Author Affiliations: Division of General Pediatrics and Adolescent Medicine, Departments of Pediatrics (Drs Halloran, Wall, and Evans) and Surgery (Dr Woolley), University of Alabama at Birmingham; and Department of Information Systems, Statistics, and Management Science, University of Alabama at Tuscaloosa (Dr Hardin). Dr Halloran is now with the Division of General Academic Pediatrics, Department of Pediatrics, Saint Louis University, St Louis, Mo.
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To determine hearing screening failure rates in primary care settings and to examine the referral practices in response to an abnormal screening test.
We enrolled a convenience sample of children between 3 and 19 years of age who were undergoing hearing screening during a well-child visit. A failure was defined as missing any frequency (1000, 2000, or 4000 Hz) in either ear at 20-dB hearing level. The pediatrician made the decision of whether to refer the patient for further evaluation.
Three academic and 5 private practices enrolled 1061 children. Sixty-seven children (7%) were unable to complete the screening. Of the 948 children who completed the screen, a total of 852 children (90%) passed the screening and 96 children (10%) failed. After multivariable logistic regression analysis, the only statistically significant factor predictive of a failed screen was developmental delay (P = .02). Of the 96 children who failed the hearing screening, 57 (59%) had no further evaluation, 12 (13%) were rechecked, and 27 (28%) were referred. Similar percentages were seen with children who could not be screened.
Although 10% of the children failed hearing screening, pediatricians neither rechecked nor referred more than half of these children. Screening that does not result in action for those failing the screening wastes resources and fails to properly identify hearing impairment in children.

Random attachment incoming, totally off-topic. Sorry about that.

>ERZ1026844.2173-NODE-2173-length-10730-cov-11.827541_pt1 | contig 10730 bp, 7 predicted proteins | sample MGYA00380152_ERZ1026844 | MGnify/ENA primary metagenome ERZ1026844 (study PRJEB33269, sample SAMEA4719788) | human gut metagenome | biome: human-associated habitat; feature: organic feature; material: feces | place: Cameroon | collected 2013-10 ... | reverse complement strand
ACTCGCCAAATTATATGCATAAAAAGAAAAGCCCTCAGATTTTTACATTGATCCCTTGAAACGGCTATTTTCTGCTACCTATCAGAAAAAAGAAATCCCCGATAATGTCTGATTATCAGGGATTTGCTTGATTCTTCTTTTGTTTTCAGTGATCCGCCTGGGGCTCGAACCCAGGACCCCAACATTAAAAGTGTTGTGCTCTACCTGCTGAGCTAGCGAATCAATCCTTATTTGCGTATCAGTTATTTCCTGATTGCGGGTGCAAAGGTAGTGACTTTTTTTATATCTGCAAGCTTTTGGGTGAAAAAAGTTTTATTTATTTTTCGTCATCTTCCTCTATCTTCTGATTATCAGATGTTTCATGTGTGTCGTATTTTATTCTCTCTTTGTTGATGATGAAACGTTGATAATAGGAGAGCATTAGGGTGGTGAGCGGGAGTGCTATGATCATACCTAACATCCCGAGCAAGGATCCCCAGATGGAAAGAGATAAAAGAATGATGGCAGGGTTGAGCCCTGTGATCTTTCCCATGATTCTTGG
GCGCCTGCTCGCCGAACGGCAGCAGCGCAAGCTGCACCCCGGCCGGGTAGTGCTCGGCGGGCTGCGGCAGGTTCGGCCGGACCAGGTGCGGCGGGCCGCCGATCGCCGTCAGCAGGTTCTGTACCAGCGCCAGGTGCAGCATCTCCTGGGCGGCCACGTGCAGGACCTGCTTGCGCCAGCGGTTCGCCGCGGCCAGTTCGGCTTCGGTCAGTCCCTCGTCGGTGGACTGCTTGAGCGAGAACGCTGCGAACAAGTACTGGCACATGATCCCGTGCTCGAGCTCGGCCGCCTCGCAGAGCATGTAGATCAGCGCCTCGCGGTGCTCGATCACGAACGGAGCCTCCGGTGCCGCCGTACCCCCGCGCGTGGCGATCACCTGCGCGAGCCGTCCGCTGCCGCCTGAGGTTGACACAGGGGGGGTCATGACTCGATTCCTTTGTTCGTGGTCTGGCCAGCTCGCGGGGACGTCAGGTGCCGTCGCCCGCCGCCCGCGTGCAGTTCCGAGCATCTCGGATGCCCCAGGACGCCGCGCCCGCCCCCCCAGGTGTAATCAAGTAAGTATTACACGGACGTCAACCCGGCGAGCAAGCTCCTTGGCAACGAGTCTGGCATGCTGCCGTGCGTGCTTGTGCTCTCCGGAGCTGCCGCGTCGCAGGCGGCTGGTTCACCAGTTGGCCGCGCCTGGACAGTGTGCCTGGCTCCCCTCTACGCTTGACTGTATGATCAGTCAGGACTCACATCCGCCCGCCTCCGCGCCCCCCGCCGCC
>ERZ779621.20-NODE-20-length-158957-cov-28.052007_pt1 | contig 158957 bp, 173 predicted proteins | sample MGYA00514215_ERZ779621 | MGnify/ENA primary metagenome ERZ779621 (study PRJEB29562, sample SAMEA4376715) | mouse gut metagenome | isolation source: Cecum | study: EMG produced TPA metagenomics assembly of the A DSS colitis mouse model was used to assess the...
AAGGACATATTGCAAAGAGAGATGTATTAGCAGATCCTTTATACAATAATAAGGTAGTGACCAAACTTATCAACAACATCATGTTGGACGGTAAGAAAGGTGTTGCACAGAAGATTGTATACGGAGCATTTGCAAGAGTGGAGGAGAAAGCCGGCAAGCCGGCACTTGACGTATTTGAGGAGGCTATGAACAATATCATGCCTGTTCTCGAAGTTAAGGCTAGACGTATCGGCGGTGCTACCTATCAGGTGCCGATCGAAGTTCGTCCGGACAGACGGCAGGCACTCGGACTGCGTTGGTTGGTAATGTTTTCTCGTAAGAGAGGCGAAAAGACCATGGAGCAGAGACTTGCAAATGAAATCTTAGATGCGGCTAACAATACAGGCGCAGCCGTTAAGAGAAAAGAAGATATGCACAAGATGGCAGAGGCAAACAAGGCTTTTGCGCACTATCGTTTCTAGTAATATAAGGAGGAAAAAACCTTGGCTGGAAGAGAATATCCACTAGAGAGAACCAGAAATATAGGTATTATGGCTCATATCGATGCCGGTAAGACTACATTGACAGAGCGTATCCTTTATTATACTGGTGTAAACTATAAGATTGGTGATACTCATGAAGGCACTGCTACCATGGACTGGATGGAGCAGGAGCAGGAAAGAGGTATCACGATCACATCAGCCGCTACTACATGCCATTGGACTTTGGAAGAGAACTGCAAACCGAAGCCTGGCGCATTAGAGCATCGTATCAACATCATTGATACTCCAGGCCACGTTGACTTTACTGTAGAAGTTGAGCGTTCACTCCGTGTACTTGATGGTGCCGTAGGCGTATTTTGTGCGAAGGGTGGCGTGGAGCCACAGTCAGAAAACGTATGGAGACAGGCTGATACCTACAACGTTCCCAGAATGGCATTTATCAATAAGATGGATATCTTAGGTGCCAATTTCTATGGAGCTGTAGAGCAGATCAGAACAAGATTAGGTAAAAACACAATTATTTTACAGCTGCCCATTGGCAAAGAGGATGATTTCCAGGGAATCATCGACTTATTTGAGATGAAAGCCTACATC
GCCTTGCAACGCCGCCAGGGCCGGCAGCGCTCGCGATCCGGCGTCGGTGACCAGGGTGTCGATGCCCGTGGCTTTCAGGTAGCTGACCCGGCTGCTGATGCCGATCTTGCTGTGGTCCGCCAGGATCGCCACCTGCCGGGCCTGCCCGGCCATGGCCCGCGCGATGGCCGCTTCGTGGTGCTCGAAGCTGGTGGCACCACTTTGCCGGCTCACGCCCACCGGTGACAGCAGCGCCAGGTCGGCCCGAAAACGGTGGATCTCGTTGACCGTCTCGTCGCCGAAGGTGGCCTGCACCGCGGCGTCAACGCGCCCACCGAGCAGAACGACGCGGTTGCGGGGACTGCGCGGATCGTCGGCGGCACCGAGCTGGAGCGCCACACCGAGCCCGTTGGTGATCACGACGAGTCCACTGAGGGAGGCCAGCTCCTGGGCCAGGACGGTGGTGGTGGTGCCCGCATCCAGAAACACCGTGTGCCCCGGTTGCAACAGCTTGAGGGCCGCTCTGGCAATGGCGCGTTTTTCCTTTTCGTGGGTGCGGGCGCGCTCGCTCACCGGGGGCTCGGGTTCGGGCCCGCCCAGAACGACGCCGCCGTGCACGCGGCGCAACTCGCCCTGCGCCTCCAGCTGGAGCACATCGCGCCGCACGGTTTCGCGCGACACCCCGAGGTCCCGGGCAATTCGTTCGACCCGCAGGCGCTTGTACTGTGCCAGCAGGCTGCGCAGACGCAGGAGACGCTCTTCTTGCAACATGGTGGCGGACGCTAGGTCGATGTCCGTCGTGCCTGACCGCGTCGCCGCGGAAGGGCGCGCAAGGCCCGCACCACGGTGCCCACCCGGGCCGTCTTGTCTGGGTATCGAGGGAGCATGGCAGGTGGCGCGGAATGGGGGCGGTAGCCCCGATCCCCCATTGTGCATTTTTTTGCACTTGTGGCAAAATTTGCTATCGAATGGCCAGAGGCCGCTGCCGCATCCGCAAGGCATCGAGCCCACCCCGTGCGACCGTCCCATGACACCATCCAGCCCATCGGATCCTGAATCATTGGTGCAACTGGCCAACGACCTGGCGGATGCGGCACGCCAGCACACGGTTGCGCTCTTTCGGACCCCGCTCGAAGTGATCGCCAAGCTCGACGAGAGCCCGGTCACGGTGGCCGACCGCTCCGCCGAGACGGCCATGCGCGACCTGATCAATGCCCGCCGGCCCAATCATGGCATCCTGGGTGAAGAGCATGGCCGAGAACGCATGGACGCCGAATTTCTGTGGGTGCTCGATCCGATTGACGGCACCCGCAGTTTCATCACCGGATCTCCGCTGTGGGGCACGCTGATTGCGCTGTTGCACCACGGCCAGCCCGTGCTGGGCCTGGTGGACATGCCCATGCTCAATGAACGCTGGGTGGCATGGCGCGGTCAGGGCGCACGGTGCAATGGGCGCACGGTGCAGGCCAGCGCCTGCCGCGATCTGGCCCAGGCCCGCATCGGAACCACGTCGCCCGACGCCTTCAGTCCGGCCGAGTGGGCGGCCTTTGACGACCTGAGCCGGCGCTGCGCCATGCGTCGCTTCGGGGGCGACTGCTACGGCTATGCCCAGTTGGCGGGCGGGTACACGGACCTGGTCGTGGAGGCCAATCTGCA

The goal of hearing screening is early detection of hearing loss to improve developmental and language outcomes. Hearing impairment in childhood has a detrimental impact on global development, particularly in communication and educational performance, regardless of age, sex, ethnicity, or socioeconomic status.1- 4 Both receptive and expressive language skills improve with early identification and subsequent intervention for hearing deficits.5- 8
The Joint Committee on Infant Hearing9 not only advocates universal newborn hearing screening, but also recommends periodic hearing screening throughout childhood as an important means of detecting acquired hearing loss as well as congenital cases missed by inadequate or inaccurate newborn screening. Current recommendations for preventive pediatric health care from the American Academy of Pediatrics (AAP)10 advocates hearing screening at 4, 5, and 6 years of age, as well as at 8, 10, 12, 15, and 18 years of age, regardless of the presence or absence of risk factors for hearing loss. Prior to 2000, the AAP also recommended hearing screening for 3-year-olds, but the current standard is to start periodic childhood screening at 4 years of age.11 In February 2003, the AAP published guidelines regarding hearing screening throughout childhood but did not address obstacles to implementation in a busy practice.12 No studies to our knowledge have assessed periodic hearing screening in the pediatric primary care setting.
The purpose of our study was to determine the outcomes of hearing screening in children aged 3 to 19 years during well-child visits and to examine referral practices of pediatricians in response to abnormal screening outcomes.
Eight practices in the Birmingham, Ala, metropolitan area and 1 practice in Tuscaloosa, Ala, were included in the study. Four practices were part of the Children’s Health System, an integrated care system composed of a network of private pediatric practices, subspecialty clinics, and an inpatient care facility. One participating practice had no official association with a medical center. The remaining 3 practices had academic affiliations with the University of Alabama School of Medicine. Each practice was performing hearing screening at well-child visits at the time the study commenced.